How To Play Classical Guitar
By: Ricky Sharples
If you, like many people, are intrigued by the classical guitar and are wondering about how to play it, you might enjoy this little expose. I will be talking about the ways the classical guitar is different from other acoustic guitars and, of course, the techniques employed in playing classical guitar music.
If you look at a classical guitar the first difference you will notice is the way the neck joins the body. Electric guitars and steel string acoustic guitars often have a cutaway neck to allow the guitar player to fret notes at the top end of the scale. This kind of neck is actually a modern innovation. Even though classical guitar players have always utilized the uppermost notes on the guitar fretboard, classical guitars stuck with the original guitar shape.
Another difference between the classical guitar and other kinds of guitars is the width of the neck. On the steel string acoustic guitar the neck is slightly narrower than the original design retained by the classical guitar. If you try to play a classical guitar for the first time you will probably find this difference a little hard to get used to.
The classical guitar uses nylon strings exclusively. They have a very warm, mellow sound. Of course, it is debatable that the nylon string sound is the best for classical music (just look at the success on YouTube of the kid playing Pachabel's Canon on electric guitar) but the use of nylon strings is due partly to tradition and partly to the fact that steel strings are alot harder on the guitar player's fingernails.
Now to the way you play the classical guitar. The basic thing to understand is that plectrums and fingerpicks are not used by classical guitarists. The sound produced is a product of the guitar player's fingertips or fingernails plucking or striking the nylon strings. It is the guitar player's choice whether to use nails or just the flesh of the fingertips. Many people think that it is more difficult to play the guitar without nails, but players who just use their fingertips say it is no more difficult to learn to play that way. If you have your right hand close to the bridge of the guitar you will produce a sharp, dry tone. If you pluck the strings with your right hand nearer the neck you will get a warm, mellow sound.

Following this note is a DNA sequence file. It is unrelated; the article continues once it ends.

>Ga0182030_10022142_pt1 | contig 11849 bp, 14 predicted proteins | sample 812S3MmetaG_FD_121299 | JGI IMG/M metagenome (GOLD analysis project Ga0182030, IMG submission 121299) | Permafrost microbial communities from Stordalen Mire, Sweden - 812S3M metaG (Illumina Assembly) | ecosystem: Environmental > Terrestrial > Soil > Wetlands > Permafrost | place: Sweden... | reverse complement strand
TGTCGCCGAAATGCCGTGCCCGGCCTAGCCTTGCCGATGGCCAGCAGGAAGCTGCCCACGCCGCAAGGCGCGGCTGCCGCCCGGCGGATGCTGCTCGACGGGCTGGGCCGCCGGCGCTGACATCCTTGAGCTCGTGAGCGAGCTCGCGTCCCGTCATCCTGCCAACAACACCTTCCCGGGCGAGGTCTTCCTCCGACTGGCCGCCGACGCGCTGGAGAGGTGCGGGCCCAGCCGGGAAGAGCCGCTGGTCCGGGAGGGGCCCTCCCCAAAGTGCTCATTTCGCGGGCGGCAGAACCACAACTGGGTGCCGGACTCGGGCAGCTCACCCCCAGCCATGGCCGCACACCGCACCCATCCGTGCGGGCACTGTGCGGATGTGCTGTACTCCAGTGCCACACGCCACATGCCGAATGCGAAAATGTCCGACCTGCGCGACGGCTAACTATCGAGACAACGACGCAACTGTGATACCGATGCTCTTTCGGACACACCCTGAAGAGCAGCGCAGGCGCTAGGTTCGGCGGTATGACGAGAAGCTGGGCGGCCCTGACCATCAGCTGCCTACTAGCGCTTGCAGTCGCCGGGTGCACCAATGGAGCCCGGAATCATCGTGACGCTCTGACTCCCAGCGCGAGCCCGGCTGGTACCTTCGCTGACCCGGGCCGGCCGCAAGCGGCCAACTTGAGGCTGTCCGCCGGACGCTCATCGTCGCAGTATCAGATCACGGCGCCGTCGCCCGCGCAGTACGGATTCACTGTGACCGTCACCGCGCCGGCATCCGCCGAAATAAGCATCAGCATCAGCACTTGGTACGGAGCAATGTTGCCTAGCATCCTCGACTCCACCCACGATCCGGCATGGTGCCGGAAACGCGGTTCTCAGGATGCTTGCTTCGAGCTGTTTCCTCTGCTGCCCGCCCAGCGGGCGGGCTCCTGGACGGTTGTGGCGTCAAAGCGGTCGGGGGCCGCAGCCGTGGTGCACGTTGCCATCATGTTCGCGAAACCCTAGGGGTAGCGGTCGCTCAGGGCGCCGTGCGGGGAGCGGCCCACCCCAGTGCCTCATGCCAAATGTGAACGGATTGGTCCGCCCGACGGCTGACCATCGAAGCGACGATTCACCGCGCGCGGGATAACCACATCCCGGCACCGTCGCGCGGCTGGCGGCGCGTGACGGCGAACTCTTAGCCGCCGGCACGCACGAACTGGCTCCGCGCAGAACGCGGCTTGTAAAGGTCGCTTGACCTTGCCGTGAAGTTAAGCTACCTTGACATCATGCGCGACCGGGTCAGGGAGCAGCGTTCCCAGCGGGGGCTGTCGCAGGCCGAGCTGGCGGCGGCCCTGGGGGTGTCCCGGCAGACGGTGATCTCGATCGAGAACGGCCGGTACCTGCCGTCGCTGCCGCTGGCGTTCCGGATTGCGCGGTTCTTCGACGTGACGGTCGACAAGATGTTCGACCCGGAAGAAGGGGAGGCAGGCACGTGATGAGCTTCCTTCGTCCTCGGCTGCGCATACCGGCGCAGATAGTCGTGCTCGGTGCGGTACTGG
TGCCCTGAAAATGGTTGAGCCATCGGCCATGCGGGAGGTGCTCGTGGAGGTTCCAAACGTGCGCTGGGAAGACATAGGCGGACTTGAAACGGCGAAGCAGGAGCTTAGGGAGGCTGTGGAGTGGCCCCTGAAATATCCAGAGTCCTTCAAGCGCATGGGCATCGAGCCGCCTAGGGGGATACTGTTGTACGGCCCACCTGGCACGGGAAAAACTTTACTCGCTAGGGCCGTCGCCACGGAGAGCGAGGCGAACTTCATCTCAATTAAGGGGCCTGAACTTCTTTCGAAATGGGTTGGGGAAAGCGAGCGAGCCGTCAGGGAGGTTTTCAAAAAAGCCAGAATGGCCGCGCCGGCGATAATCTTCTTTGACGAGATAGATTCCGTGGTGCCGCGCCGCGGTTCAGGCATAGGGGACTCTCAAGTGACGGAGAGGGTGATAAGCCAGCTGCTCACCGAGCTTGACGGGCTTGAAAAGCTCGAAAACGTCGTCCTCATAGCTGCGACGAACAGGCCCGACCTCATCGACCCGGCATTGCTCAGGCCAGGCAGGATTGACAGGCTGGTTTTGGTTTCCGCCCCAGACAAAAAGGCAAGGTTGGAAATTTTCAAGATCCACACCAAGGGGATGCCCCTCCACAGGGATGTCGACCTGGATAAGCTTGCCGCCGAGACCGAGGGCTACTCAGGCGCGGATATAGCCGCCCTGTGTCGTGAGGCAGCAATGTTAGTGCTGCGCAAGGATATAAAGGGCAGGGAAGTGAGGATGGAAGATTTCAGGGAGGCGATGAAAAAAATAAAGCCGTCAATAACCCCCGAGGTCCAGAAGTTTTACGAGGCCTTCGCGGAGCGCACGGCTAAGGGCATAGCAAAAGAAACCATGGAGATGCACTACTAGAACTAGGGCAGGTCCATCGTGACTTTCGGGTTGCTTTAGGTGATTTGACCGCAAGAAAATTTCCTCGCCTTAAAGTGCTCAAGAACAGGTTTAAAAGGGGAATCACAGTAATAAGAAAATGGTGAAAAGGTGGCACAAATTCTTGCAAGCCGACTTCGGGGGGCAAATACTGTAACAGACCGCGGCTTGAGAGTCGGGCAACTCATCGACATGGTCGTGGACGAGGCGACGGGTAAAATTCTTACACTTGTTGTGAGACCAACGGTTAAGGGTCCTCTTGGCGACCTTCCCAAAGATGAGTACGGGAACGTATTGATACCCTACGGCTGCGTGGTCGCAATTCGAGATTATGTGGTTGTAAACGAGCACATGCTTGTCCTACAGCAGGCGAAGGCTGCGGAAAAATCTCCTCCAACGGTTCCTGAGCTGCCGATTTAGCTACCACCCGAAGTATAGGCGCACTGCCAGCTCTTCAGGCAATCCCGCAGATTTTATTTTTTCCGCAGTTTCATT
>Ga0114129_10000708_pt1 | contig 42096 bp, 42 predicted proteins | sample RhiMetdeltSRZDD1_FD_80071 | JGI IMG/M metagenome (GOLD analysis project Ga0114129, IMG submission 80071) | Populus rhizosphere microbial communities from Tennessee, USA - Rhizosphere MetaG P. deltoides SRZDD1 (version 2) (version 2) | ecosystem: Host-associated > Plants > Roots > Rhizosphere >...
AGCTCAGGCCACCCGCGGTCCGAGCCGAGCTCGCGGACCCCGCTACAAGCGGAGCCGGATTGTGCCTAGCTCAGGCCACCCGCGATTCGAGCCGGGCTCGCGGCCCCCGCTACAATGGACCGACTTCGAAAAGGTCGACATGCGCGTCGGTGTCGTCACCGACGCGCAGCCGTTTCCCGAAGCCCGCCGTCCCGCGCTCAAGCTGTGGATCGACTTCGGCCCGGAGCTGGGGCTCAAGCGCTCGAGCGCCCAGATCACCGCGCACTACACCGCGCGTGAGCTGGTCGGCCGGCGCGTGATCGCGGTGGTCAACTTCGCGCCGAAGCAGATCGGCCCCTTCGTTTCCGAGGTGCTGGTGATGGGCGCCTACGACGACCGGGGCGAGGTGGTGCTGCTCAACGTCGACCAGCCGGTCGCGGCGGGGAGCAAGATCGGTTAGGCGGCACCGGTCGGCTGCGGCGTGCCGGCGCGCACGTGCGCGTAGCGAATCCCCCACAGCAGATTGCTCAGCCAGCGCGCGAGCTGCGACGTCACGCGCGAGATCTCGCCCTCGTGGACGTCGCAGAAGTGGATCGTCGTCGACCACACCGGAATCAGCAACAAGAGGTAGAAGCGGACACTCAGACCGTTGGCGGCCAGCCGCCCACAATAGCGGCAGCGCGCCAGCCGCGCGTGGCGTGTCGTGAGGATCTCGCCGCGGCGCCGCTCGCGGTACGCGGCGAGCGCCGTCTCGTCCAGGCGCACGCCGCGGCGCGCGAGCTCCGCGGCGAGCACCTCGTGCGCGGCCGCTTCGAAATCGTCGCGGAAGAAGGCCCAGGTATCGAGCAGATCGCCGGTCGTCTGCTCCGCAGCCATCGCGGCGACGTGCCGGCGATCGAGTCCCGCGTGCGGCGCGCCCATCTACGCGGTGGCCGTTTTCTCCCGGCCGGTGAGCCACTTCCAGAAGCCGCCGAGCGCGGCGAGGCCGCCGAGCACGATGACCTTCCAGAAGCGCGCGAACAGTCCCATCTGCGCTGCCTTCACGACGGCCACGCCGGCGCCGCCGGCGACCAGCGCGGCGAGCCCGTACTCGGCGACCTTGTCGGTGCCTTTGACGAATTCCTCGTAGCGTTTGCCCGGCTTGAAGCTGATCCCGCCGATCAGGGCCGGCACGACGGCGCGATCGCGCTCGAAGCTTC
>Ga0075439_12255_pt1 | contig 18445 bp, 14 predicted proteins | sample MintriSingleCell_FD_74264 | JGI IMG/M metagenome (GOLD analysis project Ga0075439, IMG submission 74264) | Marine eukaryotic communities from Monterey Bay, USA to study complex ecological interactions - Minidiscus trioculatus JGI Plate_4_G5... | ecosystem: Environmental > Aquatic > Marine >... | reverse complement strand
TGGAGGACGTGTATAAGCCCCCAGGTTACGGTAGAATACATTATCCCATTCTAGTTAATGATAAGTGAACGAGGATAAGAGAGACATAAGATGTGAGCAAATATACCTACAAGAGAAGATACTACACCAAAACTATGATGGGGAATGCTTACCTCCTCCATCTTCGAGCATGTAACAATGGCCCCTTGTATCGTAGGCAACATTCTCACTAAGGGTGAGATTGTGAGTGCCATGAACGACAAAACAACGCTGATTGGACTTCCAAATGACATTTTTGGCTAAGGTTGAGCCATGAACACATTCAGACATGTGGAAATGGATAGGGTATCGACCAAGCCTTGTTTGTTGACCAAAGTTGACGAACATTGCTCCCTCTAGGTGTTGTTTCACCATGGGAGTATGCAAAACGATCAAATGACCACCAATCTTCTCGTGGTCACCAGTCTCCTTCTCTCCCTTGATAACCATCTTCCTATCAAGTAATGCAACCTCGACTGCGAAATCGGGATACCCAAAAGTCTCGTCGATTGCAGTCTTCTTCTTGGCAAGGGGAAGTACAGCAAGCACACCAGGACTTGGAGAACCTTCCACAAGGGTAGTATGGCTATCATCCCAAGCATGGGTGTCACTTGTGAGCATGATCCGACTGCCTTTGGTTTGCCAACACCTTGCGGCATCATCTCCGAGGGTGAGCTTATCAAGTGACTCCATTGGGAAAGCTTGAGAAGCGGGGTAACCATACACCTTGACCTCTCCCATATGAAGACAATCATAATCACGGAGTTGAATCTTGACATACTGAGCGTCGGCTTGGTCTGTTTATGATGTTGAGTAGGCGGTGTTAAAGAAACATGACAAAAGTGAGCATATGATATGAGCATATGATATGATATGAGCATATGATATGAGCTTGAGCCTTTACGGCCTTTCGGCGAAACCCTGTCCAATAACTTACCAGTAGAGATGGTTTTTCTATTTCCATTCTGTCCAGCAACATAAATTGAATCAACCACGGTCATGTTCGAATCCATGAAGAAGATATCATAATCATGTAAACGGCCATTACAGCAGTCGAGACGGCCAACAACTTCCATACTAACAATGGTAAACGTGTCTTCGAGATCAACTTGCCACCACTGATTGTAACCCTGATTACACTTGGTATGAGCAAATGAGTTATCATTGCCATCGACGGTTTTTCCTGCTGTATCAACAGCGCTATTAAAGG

The plucking of the classical guitar strings can be done in two ways. The "rest" stroke is where the thumb or the fingers pluck the string and come to rest on the next string. The "free" stroke is where the thumb and fingers attack the string in such a way as to avoid the adjacent strings. If you need to know more about the difference between these two techniques a search on the internet will give you videos and pictures that illustrate the two strokes. When you try to use these techniques you will notice the marked difference in sound. Another technique used in classical guitar playing is the tremelo technique where the right hand thumb plays a bass note followed by the index, middle and ring fingers playing melody notes in quick succession. A famous piece employing the tremelo is Recuerdos de la Alhambra by Francisco Tárrega. Finally a rather tricky technique is used for playing solos using the sound of harmonics. This involves the right hand index finger damping the string while the ring finger plucks.
When you play chords by scraping the right hand fingers or thumb across the strings it is called a rasgueado. You can strum chords with the thumb using a down stroke, the index finger using up or down strokes or, less commonly, by using the flamenco rasgueado which entails the little finger, ring finger, middle finger, index finger and thumb following each other in a down stroke across the strings.
I realize that you are going to need to do further research to see what these guitar techniques look and sound like, but if you are interested in playing classical guitar or using classical techniques to play modern music, sheet music and tabs for classical guitar are readily available on the internet.
Ricky Sharples has many more tips for guitar players of all levels at his blog Learn How To Play A Guitar For Free, a continuously updated directory of free guitar lessons, videos, chord charts and lots of useful guitar stuff.
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